Clinical Pharmacological Research

Clinical trials are research studies done in people that aim to evaluate a medical, surgical, or behavioral intervention. They are the main way researchers find out if a new treatment, such as a new drug, diet, or medical device (for example, a pacemaker) is safe and effective in people. A clinical trial is often used to find out if a new treatment is more effective and / or has less harmful side effects than standard treatment.

Why participate in a
clinical trial?

There are many reasons why people choose to enter a clinical trial. Some do it because the treatments they have used have not worked. Others participate because there is no treatment for their health problem. Being part of a clinical study allows participants to access new treatments before they are available. Some studies are designed to include healthy people who want to prevent diseases that, for example, affect relatives or close people.

What are the 4 phases of a
clinical study?

CLINICAL STUDIES go through four phases to evaluate a treatment, find the appropriate dose, and check for side effects. If after the first three phases researchers find a drug or other intervention that is safe and effective, the FDA authorizes it for clinical use and continues to monitor its side effects. The description of each drug emerges from the phases of the clinical studies. The FDA generally requests phases I, II, and III to determine approval for use.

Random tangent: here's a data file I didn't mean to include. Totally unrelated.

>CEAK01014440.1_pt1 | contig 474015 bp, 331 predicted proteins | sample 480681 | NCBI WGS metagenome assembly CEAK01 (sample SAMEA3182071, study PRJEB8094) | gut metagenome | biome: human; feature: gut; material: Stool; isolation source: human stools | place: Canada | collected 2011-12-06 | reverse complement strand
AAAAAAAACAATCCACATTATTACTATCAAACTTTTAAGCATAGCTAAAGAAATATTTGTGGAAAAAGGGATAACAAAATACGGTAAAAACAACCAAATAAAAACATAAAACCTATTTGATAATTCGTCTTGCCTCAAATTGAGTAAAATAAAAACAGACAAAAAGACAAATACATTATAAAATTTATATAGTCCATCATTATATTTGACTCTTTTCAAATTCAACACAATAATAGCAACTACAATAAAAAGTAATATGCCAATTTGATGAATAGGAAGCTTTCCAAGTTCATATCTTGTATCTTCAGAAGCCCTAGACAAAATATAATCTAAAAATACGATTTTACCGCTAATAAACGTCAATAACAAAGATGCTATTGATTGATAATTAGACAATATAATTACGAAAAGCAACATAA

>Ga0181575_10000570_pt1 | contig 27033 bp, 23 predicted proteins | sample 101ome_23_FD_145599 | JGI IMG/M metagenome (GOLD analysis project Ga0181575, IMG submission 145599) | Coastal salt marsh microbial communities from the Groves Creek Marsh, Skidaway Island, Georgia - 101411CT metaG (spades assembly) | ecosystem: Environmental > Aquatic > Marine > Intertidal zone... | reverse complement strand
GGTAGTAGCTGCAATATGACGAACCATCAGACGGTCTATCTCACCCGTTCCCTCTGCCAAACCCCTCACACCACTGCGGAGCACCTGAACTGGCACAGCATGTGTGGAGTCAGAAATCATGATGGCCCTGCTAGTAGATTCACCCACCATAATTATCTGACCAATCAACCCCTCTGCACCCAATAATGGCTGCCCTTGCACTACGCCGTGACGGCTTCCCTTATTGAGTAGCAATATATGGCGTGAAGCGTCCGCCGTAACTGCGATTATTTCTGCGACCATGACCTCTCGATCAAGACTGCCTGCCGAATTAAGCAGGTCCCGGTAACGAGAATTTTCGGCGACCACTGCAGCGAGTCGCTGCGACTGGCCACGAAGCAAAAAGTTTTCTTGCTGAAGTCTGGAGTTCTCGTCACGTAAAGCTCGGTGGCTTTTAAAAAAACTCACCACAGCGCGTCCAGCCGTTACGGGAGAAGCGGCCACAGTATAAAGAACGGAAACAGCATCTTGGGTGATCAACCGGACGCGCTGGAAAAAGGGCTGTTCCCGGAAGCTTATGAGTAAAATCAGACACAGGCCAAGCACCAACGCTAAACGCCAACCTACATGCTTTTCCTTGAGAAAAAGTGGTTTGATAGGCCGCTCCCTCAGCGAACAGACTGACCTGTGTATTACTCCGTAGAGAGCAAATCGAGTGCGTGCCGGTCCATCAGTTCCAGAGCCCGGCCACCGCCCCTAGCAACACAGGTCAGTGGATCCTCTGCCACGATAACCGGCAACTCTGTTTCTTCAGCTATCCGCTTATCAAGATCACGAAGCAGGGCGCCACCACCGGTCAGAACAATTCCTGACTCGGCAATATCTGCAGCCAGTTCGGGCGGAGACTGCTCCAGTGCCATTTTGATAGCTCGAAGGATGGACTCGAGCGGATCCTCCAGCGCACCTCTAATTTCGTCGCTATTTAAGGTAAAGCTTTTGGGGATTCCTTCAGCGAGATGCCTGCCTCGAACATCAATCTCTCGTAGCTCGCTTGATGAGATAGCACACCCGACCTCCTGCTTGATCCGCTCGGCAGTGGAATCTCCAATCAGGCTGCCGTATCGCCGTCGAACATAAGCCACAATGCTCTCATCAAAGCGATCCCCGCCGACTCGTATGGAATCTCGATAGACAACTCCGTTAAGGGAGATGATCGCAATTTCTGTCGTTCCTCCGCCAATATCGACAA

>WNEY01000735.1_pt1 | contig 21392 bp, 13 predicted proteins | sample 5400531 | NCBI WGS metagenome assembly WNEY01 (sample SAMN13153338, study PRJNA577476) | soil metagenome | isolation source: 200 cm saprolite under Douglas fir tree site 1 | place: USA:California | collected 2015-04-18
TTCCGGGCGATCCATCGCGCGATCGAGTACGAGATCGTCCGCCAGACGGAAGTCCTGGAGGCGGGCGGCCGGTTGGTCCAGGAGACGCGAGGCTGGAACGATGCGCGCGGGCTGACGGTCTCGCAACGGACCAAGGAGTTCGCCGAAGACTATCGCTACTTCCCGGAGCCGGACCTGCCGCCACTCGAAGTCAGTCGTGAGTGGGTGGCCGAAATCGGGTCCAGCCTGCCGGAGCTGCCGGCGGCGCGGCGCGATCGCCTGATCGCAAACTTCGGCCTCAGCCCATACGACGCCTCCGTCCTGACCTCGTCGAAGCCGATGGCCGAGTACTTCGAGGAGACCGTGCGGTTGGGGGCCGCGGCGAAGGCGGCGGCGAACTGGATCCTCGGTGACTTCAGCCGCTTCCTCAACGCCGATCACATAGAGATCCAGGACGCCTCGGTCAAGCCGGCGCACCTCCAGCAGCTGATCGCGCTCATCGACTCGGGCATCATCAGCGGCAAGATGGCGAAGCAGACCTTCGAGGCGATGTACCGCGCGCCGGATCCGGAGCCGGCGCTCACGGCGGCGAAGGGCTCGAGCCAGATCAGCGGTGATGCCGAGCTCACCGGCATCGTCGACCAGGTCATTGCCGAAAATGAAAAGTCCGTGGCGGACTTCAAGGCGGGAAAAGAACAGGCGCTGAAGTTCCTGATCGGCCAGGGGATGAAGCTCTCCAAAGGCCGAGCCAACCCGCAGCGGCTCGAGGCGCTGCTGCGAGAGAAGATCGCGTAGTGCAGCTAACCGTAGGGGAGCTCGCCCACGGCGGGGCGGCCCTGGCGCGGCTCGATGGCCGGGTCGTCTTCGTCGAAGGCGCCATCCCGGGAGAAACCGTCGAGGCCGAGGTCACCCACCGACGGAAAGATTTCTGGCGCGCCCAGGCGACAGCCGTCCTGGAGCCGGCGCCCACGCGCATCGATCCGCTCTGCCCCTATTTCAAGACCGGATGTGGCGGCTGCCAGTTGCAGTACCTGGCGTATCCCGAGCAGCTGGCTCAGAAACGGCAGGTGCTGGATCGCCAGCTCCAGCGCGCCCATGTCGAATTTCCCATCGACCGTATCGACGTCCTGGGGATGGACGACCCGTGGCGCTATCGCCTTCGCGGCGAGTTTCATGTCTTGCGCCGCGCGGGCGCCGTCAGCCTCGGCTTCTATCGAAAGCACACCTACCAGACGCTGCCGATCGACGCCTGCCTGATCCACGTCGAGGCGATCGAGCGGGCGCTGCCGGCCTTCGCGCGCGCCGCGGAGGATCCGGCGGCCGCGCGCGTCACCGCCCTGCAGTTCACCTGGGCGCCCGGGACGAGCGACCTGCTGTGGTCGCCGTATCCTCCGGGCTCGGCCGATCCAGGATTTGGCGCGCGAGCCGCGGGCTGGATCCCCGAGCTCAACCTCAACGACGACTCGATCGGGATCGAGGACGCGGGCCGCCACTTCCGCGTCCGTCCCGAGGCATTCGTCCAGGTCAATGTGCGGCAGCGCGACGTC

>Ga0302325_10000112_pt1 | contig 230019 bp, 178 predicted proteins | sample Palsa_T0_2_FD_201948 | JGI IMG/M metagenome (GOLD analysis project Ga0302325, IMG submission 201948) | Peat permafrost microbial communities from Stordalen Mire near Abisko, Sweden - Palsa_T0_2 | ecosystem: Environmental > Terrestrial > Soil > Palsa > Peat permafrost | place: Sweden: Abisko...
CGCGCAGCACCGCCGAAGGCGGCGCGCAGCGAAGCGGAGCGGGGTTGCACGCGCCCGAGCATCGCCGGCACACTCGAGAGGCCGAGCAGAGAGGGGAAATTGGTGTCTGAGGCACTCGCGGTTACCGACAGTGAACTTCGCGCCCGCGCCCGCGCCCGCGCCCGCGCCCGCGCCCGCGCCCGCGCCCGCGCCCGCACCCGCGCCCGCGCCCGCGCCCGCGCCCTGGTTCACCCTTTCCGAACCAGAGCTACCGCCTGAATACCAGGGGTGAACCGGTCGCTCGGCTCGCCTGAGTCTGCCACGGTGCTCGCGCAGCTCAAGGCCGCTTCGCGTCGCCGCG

PHASE I

The safety and adverse effects of an experimental treatment are evaluated in a small group of healthy patients (20 to 80) to find the correct dose.

PHASE II

It is done in more people (100 to 300). While the objective of Phase I is to evaluate safety, Phase II attempts to evaluate effectiveness. The purpose of this phase is to obtain preliminary information on whether the drug works in patients with a certain disease or condition. In addition, these studies continue to study safety, including medium and long-term adverse effects. This phase can last several years.

PHASE III

In this phase, more information about safety and effectiveness is collected by studying different types of population and doses, using the drug in combination with another. The number of participants generally ranges from several hundred to 3,000. If the FDA finds that the study results are positive, it will approve the investigational drug or device.

PHASE IV

It is done for both drugs and devices after they have received approval for use from the FDA. The effectiveness and safety of the device or drug are monitored in large and diverse populations. Sometimes the adverse effects of any of them are not clear enough until they have been evaluated in more patients for a longer period of time.

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